Yes, the headline is click bait. Yes, I purposely chose those words to get your attention. Yes, I hope that you will still read further.
One of my very favorite New Covenant verses is found in 1 Corinthians 6:11:
That is what some of you were—but you were washed, you were made holy, you were set right in the name of the Lord Yeshua the Messiah and by the Ruach of our God.
With these words, Paul speaks strongly, making a bold statement about those who had transitioned from ungodliness and unrighteousness, to faith in Messiah Yeshua. The reason that I love this verse so much is because of the preceding list that Paul provides in verse 9. In verse 9, Paul lists some of the sins that the people he was speaking to and about in verse 11 were involved in before coming to redemption in Yeshua.
Paul said they were sexually immoral, they were idolaters, they were adulterers, they practiced homosexuality, they were thieves, they were greedy, they were drunkards, they were slanderers, and they were swindlers. However, they were all welcomed after they transitioned into the Kingdom of G-D.
Paul never excused their sins or their unrighteousness, making it very clear that anyone who continued to be the things listed would not inherit the kingdom of God. However, Paul also didn’t hesitate to excitedly welcome those who repented of their sins into G-D’s Kingdom.
Instead of condemning or rejecting those who were coming out of sinful lifestyles into the Kingdom, Paul rejoiced at their redemption, he held them accountable, he reminded them of their progress, and cheered them on like a father cheers for their child.
Recently, my assistant rabbi’s one year old son began to walk. When he stood to his feet and took his first steps without holding onto a hand, a walker, or a piece of furniture, all of those watching, especially his parents, were thrilled. People cheered, video cameras came out, texts were sent, and social media posts were posted. His first steps were celebrated as if he was Neil Amstrong taking his first steps on the moon. While I also celebrated those first steps with his parents, there were two things about those first steps that I noticed.
The first thing was that after taking only a few steps, the little guy fell down. He then got up again and fell down again. This getting up and falling down went on for a few days and each time he got back up and took some steps, the people around him rejoiced.
The second thing that I noticed was that even though that little child stood up on his own two feet and took his first steps, he was still wearing a diaper. In other words, even though he was changing from crawling to walking, he still required someone more mature to be there to handle cleaning him up when he dirtied himself.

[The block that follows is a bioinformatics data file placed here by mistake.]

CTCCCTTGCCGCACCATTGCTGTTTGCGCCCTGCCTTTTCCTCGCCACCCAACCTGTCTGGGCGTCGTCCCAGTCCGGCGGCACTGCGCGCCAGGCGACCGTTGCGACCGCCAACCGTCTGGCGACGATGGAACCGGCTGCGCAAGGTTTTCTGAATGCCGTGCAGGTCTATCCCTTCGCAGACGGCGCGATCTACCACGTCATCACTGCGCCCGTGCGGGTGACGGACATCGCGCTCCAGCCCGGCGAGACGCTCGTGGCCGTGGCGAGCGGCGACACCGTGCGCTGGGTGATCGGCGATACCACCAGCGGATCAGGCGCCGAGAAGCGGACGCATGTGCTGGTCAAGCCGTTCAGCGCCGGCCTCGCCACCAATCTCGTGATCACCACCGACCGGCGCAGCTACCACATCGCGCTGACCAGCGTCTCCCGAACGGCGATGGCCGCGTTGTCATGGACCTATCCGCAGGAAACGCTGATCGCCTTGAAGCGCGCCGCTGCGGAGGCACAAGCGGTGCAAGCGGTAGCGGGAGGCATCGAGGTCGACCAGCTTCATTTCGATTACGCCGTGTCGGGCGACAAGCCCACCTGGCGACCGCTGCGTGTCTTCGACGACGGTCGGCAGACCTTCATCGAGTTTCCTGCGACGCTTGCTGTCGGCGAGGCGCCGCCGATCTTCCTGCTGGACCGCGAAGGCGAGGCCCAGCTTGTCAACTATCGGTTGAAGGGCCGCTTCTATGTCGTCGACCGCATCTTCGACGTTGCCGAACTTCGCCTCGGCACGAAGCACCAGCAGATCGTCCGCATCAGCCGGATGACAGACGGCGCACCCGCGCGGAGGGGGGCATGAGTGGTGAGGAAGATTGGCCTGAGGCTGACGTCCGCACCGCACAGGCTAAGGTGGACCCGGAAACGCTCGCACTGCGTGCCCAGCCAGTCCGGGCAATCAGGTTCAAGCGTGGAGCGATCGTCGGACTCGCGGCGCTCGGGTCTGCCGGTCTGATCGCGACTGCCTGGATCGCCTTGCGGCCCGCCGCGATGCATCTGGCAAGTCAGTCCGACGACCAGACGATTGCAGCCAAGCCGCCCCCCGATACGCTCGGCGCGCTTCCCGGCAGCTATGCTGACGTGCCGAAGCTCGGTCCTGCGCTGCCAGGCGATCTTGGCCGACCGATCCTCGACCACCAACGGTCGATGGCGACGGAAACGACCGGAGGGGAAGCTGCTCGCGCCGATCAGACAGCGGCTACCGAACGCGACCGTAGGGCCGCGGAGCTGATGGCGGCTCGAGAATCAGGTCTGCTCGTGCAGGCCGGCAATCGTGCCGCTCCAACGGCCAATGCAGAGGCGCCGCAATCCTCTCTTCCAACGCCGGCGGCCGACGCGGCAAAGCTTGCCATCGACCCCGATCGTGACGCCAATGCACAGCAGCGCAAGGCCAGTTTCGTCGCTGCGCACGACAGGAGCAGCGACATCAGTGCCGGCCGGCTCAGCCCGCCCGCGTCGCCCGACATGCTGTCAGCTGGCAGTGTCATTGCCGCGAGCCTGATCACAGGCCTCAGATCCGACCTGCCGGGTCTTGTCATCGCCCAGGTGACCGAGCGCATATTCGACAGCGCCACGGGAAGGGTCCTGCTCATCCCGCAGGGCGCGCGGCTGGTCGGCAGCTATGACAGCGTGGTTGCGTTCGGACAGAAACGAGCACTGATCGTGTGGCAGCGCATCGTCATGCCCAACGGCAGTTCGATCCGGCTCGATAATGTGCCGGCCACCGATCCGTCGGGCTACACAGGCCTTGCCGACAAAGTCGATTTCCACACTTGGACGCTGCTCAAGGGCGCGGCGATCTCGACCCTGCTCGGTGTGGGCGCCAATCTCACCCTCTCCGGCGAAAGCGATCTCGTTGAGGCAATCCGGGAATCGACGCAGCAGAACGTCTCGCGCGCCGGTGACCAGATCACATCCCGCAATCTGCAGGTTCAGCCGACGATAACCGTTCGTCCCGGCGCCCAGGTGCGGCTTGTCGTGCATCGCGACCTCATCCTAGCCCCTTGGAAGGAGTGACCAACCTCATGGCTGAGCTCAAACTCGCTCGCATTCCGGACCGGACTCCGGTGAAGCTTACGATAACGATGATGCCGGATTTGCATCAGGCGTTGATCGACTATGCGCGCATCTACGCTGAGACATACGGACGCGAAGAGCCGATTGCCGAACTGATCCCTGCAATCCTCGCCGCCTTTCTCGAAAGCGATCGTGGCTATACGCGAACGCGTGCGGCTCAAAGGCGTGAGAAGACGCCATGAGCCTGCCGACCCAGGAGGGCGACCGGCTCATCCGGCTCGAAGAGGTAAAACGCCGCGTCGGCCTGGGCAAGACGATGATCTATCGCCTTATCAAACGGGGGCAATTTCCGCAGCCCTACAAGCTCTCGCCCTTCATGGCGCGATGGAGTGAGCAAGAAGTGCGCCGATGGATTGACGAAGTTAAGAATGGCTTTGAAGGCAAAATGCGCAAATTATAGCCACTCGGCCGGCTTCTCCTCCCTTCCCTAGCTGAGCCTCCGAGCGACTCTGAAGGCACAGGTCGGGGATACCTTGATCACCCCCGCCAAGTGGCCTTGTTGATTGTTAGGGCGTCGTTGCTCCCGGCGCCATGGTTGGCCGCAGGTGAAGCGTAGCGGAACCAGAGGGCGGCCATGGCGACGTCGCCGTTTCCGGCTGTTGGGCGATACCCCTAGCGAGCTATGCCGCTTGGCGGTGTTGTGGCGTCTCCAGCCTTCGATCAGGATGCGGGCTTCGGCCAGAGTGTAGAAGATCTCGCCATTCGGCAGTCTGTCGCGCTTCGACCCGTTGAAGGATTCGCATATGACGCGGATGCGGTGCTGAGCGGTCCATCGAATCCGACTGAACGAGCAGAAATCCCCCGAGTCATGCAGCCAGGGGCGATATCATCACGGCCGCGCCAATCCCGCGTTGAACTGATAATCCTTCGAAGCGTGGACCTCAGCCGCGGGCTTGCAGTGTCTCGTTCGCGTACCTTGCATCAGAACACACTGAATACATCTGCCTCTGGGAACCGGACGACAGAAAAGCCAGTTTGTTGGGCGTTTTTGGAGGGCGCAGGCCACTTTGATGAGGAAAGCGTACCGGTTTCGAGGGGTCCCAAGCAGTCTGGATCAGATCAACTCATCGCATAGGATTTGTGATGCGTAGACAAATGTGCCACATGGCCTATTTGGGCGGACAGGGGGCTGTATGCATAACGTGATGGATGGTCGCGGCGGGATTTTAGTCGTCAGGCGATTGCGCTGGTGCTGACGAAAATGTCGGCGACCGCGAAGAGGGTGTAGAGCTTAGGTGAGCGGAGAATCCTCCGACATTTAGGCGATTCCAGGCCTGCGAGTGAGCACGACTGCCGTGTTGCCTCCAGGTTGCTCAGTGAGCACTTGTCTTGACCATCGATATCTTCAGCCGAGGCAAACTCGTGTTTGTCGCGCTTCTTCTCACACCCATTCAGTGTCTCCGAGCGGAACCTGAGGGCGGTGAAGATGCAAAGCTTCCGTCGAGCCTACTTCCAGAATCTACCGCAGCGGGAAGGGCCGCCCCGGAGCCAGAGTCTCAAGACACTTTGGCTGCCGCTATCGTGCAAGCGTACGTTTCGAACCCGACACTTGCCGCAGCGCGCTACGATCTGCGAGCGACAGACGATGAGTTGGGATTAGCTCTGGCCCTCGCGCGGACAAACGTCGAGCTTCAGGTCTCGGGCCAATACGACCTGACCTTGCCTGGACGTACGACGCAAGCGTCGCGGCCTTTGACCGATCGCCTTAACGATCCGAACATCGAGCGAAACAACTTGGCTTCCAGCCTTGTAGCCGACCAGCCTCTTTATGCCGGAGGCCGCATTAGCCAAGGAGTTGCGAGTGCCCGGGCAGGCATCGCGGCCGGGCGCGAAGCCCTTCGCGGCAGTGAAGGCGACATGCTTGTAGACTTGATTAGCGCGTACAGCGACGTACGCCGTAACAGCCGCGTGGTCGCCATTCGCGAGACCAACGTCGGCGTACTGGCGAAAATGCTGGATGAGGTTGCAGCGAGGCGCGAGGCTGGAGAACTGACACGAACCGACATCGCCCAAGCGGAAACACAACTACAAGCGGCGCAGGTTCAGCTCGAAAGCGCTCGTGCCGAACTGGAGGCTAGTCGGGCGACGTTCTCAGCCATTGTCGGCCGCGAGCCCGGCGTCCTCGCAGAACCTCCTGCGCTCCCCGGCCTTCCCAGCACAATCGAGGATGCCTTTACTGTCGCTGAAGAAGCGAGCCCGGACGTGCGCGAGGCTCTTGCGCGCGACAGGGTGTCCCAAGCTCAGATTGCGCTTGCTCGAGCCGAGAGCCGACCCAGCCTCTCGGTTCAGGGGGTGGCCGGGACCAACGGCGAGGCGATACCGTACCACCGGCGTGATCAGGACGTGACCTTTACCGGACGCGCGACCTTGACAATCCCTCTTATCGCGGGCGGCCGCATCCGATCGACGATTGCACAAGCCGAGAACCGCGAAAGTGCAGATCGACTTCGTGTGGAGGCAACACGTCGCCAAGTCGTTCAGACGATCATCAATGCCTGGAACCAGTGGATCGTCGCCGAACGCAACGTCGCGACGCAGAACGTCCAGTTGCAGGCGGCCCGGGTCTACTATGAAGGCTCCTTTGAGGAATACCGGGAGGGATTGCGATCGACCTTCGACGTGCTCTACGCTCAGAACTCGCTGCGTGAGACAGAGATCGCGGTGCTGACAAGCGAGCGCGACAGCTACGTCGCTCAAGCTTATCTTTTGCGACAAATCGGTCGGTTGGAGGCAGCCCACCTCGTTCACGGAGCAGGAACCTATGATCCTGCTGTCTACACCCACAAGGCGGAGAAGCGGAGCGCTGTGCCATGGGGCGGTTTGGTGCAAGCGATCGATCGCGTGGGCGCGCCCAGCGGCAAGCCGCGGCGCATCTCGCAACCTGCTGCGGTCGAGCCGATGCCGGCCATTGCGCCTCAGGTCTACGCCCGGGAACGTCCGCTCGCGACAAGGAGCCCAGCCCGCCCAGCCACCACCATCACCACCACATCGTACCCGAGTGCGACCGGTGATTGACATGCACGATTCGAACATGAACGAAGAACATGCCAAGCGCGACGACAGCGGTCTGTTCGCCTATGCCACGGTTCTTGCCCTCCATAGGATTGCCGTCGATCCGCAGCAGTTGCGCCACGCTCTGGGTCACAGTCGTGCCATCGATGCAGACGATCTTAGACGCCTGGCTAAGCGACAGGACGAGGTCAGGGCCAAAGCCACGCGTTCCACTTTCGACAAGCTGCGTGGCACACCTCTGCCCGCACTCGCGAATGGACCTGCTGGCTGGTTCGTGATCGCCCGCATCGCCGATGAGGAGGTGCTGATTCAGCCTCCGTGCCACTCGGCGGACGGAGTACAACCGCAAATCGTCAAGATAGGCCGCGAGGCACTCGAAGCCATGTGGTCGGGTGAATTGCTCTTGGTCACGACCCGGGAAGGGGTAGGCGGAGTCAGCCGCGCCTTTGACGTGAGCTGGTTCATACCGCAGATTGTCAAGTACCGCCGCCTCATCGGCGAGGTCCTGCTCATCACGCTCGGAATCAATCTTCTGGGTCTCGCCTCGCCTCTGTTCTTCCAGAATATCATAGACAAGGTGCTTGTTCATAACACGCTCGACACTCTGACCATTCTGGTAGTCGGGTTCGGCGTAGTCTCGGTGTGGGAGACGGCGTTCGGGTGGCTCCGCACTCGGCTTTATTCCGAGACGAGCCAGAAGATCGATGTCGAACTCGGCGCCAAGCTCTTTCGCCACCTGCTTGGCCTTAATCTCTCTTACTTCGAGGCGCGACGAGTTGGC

As I watched this little boy take his first steps, and second steps, and third steps, and so on, in my mind I felt convicted by the Spirit of G-D. I realized that every new believer was just like this little boy. They were learning to walk, and just like this little child, as they learned to walk, they would fall down many times and have to climb back up onto their feet and start to take their next few steps. I found myself asking myself why was it that I rejoiced as this little boy got back up after falling down over and over, each time saying, “Come on, you can do it,” but I wasn’t always that encouraging to those who were newly born into the Kingdom and were also just learning to walk.
Why is it that parents lovingly change their child’s diapers over and over when they soil themselves, yet those who are supposed to be spiritual parents often just look disgustedly at the newly born-again when they, because of their immaturity, find themselves covered with the dirt of sin once again?
If our congregations are going to fulfill the Great Commission, then our buildings are going to be filled with people who are transitioning: people who were sexually immoral, were idolaters, were adulterers, practicing homosexuality, were thieves, were greedy, were drunkards, were slanderers, and were swindlers. And like Paul, we need to welcome the people who are transitioning. And like parents watching a child learning to walk, we need to understand that these transitioning people are going to stumble and fall down and that they will become spiritually soiled and spiritually need to have their diapers changed, just as we were welcomed when we transitioned to faith.